Interview with novelist Greg Messel

Today’s guest is novelist Greg Messel to tell us a bit about his newest novel and his writing life.

Welcome to Reviews and Interviews, Greg. Please tell us a little bit about yourself.
I’ve written three novels and three unpublished memoirs. I’m working on a fourth and fifth novel as well.

I’ve spent much of my life in the Pacific Northwest living in Portland, Oregon and in the Seattle area since 2008. I’ve been married to my wife, Carol, for 40 years. We were high school sweethearts just like the couple in my second novel, Expiation. I’ve lived in Washington, Oregon, California, Utah, and Wyoming and grew up in the San Francisco Bay Area, graduating from high school there. I attended a year of junior college, then went to Brigham Young University. I began a newspaper career in the rough and tumble Wyoming town of Rock Springs. We have three married children and ten grandchildren.

I worked as the news editor and sports editors of the Daily Rocket-Miner newspaper, winning a Wyoming Press Association award for my column. I also have published articles in various sports magazines. I left the newspaper business in 1981 and began a 27 year career with Pacific Power. After retiring in 2008, I moved to Seattle.

It was there that I returned to my first love–writing. My first novel, Sunbreaks, was published with Trafford in September 2009. The second novel Expiation was published in the spring of 2010 with Trafford.

The third novel, The Illusion of Certainty was published by Yorkshire Publishing in September of 2011.

We live on the Puget Sound in Edmonds, Washington, a ferryboat town, just north of downtown Seattle. I also enjoy running and have been in several races and half marathons.

That’s a lot already. Please tell us about your newest book.
The Illusion of Certainty follows two parallel story lines. Marc is a successful businessman who seems to have everything—a great job, a beautiful wife, a house in an upscale neighborhood of Portland, Oregon, and two great kids who are preparing for college. But something is not right. Marc is unsettled by the sudden change in his wife, Aimee, who seems distant and unhappy. What is going on with her?

The second storyline involves a successful young attorney, Alexandra Mattson. Alex, as she is called by her friends, meets a handsome young cop, Sean, during an unexpected crisis in her neighborhood. Sean and Alex seem made for each other and begin to merge their futures in a world of uncertainty.

The only certainty in life is that we will face uncertainty. Despite all of the technology and controls available in the modern world, sometimes the only comfort comes from the human touch.

What inspired you to write this book?
There are so many unexpected events that impact our life. I began thinking about this when the economy suddenly collapsed in 2008. I was also diagnosed with cancer about a year and a half ago. Fortunately, my treatments have been successful and I am for the time being in good health. These events and watching similar occurrences in other people’s lives, made me ponder the sudden turnarounds we can experience. We think we are in control of our lives but it is only an “illusion of certainty.”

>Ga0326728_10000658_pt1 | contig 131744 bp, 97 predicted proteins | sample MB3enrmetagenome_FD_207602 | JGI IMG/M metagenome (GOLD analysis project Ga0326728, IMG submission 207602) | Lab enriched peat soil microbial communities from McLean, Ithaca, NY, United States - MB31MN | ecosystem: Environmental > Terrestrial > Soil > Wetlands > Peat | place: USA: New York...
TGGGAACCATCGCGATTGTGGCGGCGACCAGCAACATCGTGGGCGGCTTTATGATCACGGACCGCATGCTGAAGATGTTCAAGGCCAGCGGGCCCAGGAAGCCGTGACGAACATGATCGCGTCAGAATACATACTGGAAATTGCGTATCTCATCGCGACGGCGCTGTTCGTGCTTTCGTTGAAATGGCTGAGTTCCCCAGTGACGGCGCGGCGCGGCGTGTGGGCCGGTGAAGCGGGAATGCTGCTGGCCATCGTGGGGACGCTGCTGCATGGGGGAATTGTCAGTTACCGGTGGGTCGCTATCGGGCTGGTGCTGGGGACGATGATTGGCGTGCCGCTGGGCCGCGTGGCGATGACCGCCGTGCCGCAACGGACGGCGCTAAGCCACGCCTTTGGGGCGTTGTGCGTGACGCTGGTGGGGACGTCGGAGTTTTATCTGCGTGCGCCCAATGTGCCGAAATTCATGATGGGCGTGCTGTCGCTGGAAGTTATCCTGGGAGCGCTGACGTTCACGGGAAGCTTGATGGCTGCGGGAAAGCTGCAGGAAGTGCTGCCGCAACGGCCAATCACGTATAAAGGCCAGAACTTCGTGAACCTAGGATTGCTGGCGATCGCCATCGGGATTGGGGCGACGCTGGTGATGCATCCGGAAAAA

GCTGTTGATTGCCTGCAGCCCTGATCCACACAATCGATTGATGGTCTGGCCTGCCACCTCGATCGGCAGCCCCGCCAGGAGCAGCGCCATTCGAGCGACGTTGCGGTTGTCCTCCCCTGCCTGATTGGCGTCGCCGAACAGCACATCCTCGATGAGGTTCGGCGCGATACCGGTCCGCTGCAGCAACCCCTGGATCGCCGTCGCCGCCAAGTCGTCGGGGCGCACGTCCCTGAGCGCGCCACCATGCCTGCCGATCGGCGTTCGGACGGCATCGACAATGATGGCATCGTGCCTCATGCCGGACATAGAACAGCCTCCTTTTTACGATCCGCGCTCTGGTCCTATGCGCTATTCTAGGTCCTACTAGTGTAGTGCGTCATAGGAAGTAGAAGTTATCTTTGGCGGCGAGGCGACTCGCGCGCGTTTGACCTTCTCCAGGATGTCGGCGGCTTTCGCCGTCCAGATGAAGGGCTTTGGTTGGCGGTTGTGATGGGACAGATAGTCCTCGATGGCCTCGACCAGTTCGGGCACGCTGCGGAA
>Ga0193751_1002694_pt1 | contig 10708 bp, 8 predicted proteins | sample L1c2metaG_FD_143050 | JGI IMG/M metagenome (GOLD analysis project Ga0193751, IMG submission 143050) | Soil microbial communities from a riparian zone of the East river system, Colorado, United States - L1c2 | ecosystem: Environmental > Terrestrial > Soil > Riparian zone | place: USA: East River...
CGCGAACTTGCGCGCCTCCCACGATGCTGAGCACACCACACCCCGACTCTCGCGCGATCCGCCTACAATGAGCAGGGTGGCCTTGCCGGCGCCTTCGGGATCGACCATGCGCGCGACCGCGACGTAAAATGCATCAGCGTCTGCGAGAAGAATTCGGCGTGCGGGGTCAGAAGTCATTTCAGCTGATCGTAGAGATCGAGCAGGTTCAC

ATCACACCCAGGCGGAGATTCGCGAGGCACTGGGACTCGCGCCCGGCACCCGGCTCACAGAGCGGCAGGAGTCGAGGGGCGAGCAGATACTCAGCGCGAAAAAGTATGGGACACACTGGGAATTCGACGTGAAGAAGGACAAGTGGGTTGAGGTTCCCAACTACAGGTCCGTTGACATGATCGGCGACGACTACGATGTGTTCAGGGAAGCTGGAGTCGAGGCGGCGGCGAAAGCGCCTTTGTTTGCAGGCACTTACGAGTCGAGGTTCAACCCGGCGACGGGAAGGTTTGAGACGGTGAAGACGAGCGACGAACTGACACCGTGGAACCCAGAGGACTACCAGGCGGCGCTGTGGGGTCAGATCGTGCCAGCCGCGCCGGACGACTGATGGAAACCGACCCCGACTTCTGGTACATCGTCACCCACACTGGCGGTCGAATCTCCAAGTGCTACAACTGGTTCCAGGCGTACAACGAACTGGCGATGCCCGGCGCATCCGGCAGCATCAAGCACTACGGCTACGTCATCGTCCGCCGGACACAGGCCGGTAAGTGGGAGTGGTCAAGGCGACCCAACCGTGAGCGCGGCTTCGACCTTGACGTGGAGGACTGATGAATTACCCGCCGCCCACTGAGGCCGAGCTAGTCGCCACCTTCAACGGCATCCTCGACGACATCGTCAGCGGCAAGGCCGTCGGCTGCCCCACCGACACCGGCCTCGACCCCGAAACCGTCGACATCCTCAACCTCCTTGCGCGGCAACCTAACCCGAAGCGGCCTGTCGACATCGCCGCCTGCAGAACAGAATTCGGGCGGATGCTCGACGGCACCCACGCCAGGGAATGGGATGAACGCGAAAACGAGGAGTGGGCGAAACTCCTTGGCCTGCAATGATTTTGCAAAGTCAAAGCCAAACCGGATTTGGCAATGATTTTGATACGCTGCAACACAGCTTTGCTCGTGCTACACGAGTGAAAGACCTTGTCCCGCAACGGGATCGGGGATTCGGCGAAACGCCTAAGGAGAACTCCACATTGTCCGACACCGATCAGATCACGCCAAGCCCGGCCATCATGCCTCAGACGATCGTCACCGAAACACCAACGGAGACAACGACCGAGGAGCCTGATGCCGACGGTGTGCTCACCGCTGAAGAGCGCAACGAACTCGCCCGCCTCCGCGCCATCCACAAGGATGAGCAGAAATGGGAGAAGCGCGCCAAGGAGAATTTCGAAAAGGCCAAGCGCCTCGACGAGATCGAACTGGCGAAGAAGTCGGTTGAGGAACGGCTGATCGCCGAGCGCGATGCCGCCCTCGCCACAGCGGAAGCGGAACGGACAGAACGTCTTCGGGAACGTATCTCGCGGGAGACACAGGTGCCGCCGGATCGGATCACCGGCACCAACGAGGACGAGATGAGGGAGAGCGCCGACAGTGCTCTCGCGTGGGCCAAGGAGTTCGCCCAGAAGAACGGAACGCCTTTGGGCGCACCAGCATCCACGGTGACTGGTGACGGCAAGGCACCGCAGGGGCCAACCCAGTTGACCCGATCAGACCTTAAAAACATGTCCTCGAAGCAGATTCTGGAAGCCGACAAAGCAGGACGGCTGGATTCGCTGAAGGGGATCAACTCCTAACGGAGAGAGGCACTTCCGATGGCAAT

What exciting story are you working on next?
I am currently working on the first in a mystery series featuring private investigator, Sam Slater. The name of the book is “The Last of the Seals.” Sam is a longtime baseball player with the minor league San Francisco Seals. Sam’s career is coming to an end and the Seals are being displaced by the move of the Giants from New York to San Francisco. Sam is joining his old Army buddy in his private investigation business.

Sam also meets a dazzling, Elvis-obsessed TWA stewardess named Amelia. When his friend is suddenly slain, Sam and Amelia find themselves thrown into a tense struggle to find the murderer before he finds them. I’m really excited about the new book and I hope to have it published by the beginning of the summer of 2012.

When did you first consider yourself a writer?
I began writing when I was a child. I have an old canvas bag with crayon writing on it. It was my newspaper bag. I wrote the “paper” and then delivered it to neighbors and friends. I found the canvas bag in some things at my grandmother’s house after she died. I supported myself through high school and college being a stringer for local newspapers. Then, after college, I had a career as a sports writer, columnist and news editor. I finally got to try writing novels and published my first one in 2009.

Do you write full-time? If so, what’s your work day like? If not, what do you do other than write and how do you find time to write?
I do write full time now after retiring from the corporate world. I usually write for a few hours each afternoon. I have fallen into a pattern of thinking about and outlining my book during the summer months. Then when rainy weather returns to Seattle in the fall, it’s a good time to stay inside and start to write.

What would you say is your interesting writing quirk?
I don’t know why, but I have to go back and add contractions to my dialogue. I don’t talk that way, but I seem to write that way. I’m always correcting that in my writing.

As a child, what did you want to be when you grew up?
I wanted to write for a newspaper and to write books. I’m pretty lucky that I got the chance to do what I’ve always wanted to do.

Anything additional you want to share with the readers?
I hope you try The Illusion of Certainty. I think it is both a business fable and a romance. It speaks to the struggles that many people face in the early 21st Century. I was glad to see reviewers saying that the story appeals to the romantic hopeful in all of us.

Thanks for your time today, Greg. Keep on writing!

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